Supplementary Order Paper No 440

No 440

House of Representatives

Supplementary Order Paper

Tuesday, 6 May 2014

Food Bill


Proposed amendments

Hon Damien O’Connor, in Committee, to move the following amendments:

Clause 4

In clause 4(e) replace food. (page 22, line 5) with food; and.

After clause 4(e) (page 22, after line 5), insert:

  • (f) require the introduction of country of origin requirements in accordance with the Australia New Zealand Food Standards Code 2002.

Clause 7

In clause 7, after the definition of corrective action (page 26, after line 27), insert:

country of origin requirements has the same meaning given to it in Food Standard 1.2.11 of the Australia New Zealand Food Standards Code 2002

New clause 346A

After clause 346 (page 251, after line 3), insert:

346A Regulations about country of origin requirements
  • The Governor-General must, by Order in Council, on the recommendation of the Minister, make regulations providing for country of origin requirements in accordance with Food Standard 1.2.11 of the Australia New Zealand Food Standards Code 2002.


Explanatory note

This Supplementary Order Paper amends the Food Bill to require the responsible Minister to adopt Food Standard 1.2.11 of the Australia New Zealand Food Standards Code 2002, which would introduce mandatory country of origin labelling for some foods manufactured or prepared for sale or sold in New Zealand or imported into New Zealand.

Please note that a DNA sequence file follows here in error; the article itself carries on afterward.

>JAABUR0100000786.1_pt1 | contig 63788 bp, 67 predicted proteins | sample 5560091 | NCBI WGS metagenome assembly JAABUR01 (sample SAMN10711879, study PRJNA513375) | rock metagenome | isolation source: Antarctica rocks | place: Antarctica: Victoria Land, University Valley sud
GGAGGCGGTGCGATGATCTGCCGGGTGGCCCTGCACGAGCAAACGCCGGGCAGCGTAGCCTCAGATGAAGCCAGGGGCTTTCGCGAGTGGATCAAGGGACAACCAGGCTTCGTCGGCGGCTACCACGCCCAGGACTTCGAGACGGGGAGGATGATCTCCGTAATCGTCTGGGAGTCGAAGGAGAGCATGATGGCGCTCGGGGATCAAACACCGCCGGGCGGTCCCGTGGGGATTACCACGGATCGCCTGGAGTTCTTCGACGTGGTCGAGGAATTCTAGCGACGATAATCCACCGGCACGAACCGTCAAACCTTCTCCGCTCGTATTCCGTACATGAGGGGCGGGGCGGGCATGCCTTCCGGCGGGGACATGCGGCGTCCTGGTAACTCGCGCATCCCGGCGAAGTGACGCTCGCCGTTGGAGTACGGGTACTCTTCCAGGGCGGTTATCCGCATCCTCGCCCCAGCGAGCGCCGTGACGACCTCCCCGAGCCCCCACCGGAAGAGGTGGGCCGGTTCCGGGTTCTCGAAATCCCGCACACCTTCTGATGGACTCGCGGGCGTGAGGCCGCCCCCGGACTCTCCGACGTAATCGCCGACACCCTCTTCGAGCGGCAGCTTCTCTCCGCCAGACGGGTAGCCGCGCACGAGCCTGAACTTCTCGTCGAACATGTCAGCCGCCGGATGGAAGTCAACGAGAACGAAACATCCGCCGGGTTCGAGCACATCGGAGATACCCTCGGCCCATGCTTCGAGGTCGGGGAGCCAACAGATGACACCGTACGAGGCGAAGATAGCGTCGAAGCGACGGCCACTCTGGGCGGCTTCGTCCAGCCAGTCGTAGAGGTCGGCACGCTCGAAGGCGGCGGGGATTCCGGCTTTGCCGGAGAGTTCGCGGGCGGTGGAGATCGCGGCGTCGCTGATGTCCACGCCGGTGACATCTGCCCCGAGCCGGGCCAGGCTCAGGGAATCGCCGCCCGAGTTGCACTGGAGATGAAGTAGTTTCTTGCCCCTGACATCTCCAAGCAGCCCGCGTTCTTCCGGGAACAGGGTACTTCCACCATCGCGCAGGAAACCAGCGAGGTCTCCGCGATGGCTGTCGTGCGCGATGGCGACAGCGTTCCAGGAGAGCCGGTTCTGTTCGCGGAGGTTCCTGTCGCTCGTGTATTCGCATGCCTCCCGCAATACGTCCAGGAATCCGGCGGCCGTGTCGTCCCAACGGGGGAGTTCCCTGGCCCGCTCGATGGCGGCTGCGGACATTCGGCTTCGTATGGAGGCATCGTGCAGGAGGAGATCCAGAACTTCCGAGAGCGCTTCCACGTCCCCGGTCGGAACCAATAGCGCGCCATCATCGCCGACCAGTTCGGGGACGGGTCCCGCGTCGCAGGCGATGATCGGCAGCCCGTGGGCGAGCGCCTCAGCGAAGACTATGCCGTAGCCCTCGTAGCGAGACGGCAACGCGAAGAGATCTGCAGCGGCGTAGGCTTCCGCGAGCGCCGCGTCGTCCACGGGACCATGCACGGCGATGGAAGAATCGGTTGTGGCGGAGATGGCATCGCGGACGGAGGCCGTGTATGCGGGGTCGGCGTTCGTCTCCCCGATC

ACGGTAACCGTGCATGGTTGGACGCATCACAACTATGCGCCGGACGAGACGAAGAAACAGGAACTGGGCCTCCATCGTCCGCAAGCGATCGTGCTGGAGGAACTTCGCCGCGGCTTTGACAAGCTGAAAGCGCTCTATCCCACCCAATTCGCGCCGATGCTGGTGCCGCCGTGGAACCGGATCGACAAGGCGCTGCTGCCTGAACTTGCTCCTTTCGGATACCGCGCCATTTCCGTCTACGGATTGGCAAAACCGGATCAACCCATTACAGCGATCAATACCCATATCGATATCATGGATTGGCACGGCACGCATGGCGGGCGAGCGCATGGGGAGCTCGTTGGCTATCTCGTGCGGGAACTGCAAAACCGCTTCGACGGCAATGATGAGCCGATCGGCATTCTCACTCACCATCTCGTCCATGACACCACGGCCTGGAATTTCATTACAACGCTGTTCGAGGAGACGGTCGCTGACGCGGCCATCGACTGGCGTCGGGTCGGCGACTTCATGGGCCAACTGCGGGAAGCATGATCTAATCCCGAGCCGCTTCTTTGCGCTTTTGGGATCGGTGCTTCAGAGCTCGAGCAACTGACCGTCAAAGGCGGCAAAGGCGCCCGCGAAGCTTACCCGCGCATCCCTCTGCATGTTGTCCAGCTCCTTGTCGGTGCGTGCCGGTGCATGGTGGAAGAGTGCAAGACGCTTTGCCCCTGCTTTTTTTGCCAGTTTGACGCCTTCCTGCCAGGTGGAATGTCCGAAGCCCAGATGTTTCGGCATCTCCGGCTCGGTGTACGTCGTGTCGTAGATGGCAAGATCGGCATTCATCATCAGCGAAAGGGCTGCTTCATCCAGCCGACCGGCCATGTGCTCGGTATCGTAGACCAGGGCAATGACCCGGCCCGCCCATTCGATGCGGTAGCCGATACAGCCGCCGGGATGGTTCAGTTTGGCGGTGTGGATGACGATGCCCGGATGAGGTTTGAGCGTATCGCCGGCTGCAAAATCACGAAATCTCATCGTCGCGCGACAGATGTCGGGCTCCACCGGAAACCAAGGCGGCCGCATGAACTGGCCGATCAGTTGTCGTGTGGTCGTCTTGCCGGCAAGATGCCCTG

Country of origin labelling is required in Europe, the United States of America, Canada, and Australia. The Australian country of origin labelling standard, which commenced in 2006, requires packaged food and unpackaged fresh and processed fruit, vegetables, nuts, spices, herbs, legumes, seeds, seafood, and pork, to be distinctly labelled with the country of origin. From July this year, this was extended to unpackaged beef, sheep and chicken meat. Although New Zealand is a party to the Australia New Zealand Food Standards Code, we have exempted ourselves from this requirement.

This Government’s position for not adopting mandatory country of origin labelling is that it has no benefit in terms of informing consumers of food safety or public health risks. This position is out of step with other developed economies. It also misses the point that Kiwis deserve to know where their food is grown, and the system under which any handling and processing occurred.